Home  »  Amores: Poems  »  45. The Hands of the Betrothed

D.H. Lawrence (1885–1930). Amores. 1916.

45. The Hands of the Betrothed

HER tawny eyes are onyx of thoughtlessness,

Hardened they are like gems in ancient modesty;

Yea, and her mouth’s prudent and crude caress

Means even less than her many words to me.

Though her kiss betrays me also this, this only

Consolation, that in her lips her blood at climax clips

Two wild, dumb paws in anguish on the lonely

Fruit of my heart, ere down, rebuked, it slips.

I know from her hardened lips that still her heart is

Hungry for me, yet if I put my hand in her breast

She puts me away, like a saleswoman whose mart is

Endangered by the pilferer on his quest.

But her hands are still the woman, the large, strong hands

Heavier than mine, yet like leverets caught in steel

When I hold them; my still soul understands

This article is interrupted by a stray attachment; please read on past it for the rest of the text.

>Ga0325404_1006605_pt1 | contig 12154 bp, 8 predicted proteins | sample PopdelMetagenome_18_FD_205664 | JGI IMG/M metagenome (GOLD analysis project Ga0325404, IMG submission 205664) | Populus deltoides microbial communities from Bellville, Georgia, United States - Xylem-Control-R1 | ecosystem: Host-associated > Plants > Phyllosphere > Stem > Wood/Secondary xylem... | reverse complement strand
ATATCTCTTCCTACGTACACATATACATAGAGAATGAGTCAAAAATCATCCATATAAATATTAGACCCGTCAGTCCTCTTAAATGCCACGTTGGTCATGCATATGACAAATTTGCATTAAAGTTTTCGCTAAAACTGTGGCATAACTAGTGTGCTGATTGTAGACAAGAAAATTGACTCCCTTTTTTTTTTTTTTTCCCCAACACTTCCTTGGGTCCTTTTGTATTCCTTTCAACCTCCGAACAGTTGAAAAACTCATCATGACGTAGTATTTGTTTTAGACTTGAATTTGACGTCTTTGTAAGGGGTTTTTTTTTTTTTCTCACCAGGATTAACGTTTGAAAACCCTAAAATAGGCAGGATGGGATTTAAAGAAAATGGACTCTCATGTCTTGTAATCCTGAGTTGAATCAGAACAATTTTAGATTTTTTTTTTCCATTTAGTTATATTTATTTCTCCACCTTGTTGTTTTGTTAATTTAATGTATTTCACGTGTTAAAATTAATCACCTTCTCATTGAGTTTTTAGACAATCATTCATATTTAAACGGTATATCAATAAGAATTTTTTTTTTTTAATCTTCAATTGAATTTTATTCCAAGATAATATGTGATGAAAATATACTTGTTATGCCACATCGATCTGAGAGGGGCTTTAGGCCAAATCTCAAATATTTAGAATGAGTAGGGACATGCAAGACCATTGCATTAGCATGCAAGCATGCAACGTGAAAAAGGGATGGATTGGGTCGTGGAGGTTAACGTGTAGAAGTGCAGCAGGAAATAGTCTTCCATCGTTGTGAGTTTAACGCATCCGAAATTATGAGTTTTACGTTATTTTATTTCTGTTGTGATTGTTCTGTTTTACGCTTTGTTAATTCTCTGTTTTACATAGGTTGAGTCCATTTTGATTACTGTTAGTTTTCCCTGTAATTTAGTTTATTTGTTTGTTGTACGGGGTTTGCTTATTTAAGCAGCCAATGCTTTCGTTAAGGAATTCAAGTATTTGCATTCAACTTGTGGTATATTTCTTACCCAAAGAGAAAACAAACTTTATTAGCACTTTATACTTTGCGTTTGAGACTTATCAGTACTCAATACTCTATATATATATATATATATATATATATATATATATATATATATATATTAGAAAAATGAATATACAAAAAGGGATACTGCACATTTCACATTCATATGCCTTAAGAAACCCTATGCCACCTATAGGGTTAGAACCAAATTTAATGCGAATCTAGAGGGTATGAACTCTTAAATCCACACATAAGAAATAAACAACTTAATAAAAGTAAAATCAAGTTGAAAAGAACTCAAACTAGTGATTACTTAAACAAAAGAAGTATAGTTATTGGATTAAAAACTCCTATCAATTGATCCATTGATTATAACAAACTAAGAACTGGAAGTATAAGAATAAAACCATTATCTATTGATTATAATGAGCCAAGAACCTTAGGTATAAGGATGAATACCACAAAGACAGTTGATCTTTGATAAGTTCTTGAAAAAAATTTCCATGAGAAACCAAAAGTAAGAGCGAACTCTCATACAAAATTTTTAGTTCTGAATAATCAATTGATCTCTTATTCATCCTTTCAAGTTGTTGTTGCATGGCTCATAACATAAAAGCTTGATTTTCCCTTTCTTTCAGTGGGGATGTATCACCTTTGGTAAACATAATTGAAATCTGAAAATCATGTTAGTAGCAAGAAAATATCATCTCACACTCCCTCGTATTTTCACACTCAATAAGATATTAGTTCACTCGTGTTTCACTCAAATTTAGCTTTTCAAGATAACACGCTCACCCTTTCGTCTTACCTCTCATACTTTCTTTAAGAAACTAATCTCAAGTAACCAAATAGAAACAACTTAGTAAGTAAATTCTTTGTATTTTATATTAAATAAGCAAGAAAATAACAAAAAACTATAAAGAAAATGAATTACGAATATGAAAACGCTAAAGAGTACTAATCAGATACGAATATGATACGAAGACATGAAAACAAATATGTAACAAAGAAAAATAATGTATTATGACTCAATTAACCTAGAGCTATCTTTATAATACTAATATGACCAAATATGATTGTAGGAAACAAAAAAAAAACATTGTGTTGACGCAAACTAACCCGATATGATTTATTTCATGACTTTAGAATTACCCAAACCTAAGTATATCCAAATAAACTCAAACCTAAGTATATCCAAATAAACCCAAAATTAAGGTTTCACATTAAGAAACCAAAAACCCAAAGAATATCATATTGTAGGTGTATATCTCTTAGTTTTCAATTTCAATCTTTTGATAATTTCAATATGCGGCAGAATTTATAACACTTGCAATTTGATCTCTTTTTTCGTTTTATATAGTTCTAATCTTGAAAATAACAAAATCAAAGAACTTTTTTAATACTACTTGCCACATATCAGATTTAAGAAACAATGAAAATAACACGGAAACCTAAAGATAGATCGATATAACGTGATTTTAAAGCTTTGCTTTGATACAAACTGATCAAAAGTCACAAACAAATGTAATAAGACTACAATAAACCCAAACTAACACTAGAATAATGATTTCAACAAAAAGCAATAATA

Their dumb confession of what her sort must feel.

For never her hands come nigh me but they lift

Like heavy birds from the morning stubble, to settle

Upon me like sleeping birds, like birds that shift

Uneasily in their sleep, disturbing my mettle.

How caressingly she lays her hand on my knee,

How strangely she tries to disown it, as it sinks

In my flesh and bone and forages into me,

How it stirs like a subtle stoat, whatever she thinks!

And often I see her clench her fingers tight

And thrust her fists suppressed in the folds of her skirt;

And sometimes, how she grasps her arms with her bright

Big hands, as if surely her arms did hurt.

And I have seen her stand all unaware

Pressing her spread hands over her breasts, as she

Would crush their mounds on her heart, to kill in there

The pain that is her simple ache for me.

Her strong hands take my part, the part of a man

To her; she crushes them into her bosom deep

Where I should lie, and with her own strong span

Closes her arms, that should fold me in sleep.

Ah, and she puts her hands upon the wall,

Presses them there, and kisses her bright hands,

Then lets her black hair loose, the darkness fall

About her from her maiden-folded bands.

And sits in her own dark night of her bitter hair

Dreaming—God knows of what, for to me she’s the same

Betrothed young lady who loves me, and takes care

Of her womanly virtue and of my good name.